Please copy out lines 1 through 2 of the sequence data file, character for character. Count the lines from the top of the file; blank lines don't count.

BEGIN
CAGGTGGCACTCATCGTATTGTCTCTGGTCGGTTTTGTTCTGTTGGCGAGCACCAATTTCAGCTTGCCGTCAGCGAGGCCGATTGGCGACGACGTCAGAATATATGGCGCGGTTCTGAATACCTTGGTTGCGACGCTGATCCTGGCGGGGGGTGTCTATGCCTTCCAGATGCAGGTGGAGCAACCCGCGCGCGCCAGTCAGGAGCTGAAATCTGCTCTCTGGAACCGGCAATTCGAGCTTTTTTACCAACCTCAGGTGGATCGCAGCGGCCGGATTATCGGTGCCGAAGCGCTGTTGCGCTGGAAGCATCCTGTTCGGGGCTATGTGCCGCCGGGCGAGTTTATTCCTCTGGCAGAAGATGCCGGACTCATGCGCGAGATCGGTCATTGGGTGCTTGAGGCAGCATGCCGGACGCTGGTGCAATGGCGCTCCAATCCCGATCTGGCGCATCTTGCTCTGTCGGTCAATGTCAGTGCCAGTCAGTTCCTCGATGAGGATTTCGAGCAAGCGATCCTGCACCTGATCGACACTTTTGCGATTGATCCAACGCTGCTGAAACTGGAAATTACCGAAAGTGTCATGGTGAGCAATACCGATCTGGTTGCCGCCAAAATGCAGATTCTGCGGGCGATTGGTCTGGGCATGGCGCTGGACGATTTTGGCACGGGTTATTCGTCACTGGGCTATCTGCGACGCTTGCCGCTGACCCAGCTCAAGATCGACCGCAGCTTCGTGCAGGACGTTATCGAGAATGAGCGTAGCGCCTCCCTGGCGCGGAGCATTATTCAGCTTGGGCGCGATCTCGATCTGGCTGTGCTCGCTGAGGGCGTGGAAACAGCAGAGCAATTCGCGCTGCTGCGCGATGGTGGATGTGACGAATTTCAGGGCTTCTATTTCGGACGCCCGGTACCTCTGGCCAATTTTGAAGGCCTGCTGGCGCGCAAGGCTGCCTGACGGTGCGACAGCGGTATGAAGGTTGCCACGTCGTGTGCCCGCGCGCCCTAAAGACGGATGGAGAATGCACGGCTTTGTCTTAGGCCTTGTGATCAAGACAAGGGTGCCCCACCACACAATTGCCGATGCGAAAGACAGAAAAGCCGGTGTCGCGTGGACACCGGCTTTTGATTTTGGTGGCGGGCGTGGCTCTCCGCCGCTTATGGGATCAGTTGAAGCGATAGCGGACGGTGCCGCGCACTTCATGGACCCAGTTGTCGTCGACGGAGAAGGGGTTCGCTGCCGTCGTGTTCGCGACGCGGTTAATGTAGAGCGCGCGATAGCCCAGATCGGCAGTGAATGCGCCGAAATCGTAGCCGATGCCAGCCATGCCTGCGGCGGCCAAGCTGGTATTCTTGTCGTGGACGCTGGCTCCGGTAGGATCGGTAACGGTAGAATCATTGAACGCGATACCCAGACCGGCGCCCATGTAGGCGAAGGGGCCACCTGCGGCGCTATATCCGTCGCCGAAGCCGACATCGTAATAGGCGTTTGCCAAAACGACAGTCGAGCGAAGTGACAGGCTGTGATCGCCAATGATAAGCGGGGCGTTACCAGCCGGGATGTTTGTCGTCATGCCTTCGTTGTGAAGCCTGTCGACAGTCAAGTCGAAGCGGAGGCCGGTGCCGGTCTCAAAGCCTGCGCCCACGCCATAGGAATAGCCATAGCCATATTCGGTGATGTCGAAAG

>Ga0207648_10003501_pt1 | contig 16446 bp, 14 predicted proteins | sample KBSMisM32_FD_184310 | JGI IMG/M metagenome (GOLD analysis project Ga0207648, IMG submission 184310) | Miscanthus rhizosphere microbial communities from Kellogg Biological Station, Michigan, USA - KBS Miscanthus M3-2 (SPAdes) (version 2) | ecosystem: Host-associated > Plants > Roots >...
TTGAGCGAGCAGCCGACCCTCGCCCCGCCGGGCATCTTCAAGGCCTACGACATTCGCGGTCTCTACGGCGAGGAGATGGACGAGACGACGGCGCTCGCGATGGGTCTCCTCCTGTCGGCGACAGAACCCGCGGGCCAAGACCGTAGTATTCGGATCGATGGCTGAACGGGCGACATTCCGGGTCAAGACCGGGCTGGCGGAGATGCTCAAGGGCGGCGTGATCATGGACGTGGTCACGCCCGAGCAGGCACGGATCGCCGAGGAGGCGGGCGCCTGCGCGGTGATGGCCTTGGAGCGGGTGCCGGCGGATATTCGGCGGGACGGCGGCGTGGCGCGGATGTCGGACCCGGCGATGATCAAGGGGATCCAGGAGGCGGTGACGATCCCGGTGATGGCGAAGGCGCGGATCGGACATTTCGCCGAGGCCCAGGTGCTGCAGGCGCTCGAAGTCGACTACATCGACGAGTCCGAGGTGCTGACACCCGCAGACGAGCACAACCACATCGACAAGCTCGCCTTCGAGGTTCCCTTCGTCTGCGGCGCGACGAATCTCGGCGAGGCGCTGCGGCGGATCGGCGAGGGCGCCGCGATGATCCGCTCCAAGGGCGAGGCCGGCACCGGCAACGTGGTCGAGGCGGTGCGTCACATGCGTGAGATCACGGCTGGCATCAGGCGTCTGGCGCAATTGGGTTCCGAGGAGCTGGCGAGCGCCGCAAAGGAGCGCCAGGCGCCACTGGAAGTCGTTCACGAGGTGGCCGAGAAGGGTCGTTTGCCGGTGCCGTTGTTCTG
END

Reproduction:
CAGGTGGCACTCATCGTATTGTCTCTGGTCGGTTTTGTTCTGTTGGCGAGCACCAATTTCAGCTTGCCGTCAGCGAGGCCGATTGGCGACGACGTCAGAATATATGGCGCGGTTCTGAATACCTTGGTTGCGACGCTGATCCTGGCGGGGGGTGTCTATGCCTTCCAGATGCAGGTGGAGCAACCCGCGCGCGCCAGTCAGGAGCTGAAATCTGCTCTCTGGAACCGGCAATTCGAGCTTTTTTACCAACCTCAGGTGGATCGCAGCGGCCGGATTATCGGTGCCGAAGCGCTGTTGCGCTGGAAGCATCCTGTTCGGGGCTATGTGCCGCCGGGCGAGTTTATTCCTCTGGCAGAAGATGCCGGACTCATGCGCGAGATCGGTCATTGGGTGCTTGAGGCAGCATGCCGGACGCTGGTGCAATGGCGCTCCAATCCCGATCTGGCGCATCTTGCTCTGTCGGTCAATGTCAGTGCCAGTCAGTTCCTCGATGAGGATTTCGAGCAAGCGATCCTGCACCTGATCGACACTTTTGCGATTGATCCAACGCTGCTGAAACTGGAAATTACCGAAAGTGTCATGGTGAGCAATACCGATCTGGTTGCCGCCAAAATGCAGATTCTGCGGGCGATTGGTCTGGGCATGGCGCTGGACGATTTTGGCACGGGTTATTCGTCACTGGGCTATCTGCGACGCTTGCCGCTGACCCAGCTCAAGATCGACCGCAGCTTCGTGCAGGACGTTATCGAGAATGAGCGTAGCGCCTCCCTGGCGCGGAGCATTATTCAGCTTGGGCGCGATCTCGATCTGGCTGTGCTCGCTGAGGGCGTGGAAACAGCAGAGCAATTCGCGCTGCTGCGCGATGGTGGATGTGACGAATTTCAGGGCTTCTATTTCGGACGCCCGGTACCTCTGGCCAATTTTGAAGGCCTGCTGGCGCGCAAGGCTGCCTGACGGTGCGACAGCGGTATGAAGGTTGCCACGTCGTGTGCCCGCGCGCCCTAAAGACGGATGGAGAATGCACGGCTTTGTCTTAGGCCTTGTGATCAAGACAAGGGTGCCCCACCACACAATTGCCGATGCGAAAGACAGAAAAGCCGGTGTCGCGTGGACACCGGCTTTTGATTTTGGTGGCGGGCGTGGCTCTCCGCCGCTTATGGGATCAGTTGAAGCGATAGCGGACGGTGCCGCGCACTTCATGGACCCAGTTGTCGTCGACGGAGAAGGGGTTCGCTGCCGTCGTGTTCGCGACGCGGTTAATGTAGAGCGCGCGATAGCCCAGATCGGCAGTGAATGCGCCGAAATCGTAGCCGATGCCAGCCATGCCTGCGGCGGCCAAGCTGGTATTCTTGTCGTGGACGCTGGCTCCGGTAGGATCGGTAACGGTAGAATCATTGAACGCGATACCCAGACCGGCGCCCATGTAGGCGAAGGGGCCACCTGCGGCGCTATATCCGTCGCCGAAGCCGACATCGTAATAGGCGTTTGCCAAAACGACAGTCGAGCGAAGTGACAGGCTGTGATCGCCAATGATAAGCGGGGCGTTACCAGCCGGGATGTTTGTCGTCATGCCTTCGTTGTGAAGCCTGTCGACAGTCAAGTCGAAGCGGAGGCCGGTGCCGGTCTCAAAGCCTGCGCCCACGCCATAGGAATAGCCATAGCCATATTCGGTGATGTCGAAAG

>Ga0207648_10003501_pt1 | contig 16446 bp, 14 predicted proteins | sample KBSMisM32_FD_184310 | JGI IMG/M metagenome (GOLD analysis project Ga0207648, IMG submission 184310) | Miscanthus rhizosphere microbial communities from Kellogg Biological Station, Michigan, USA - KBS Miscanthus M3-2 (SPAdes) (version 2) | ecosystem: Host-associated > Plants > Roots >...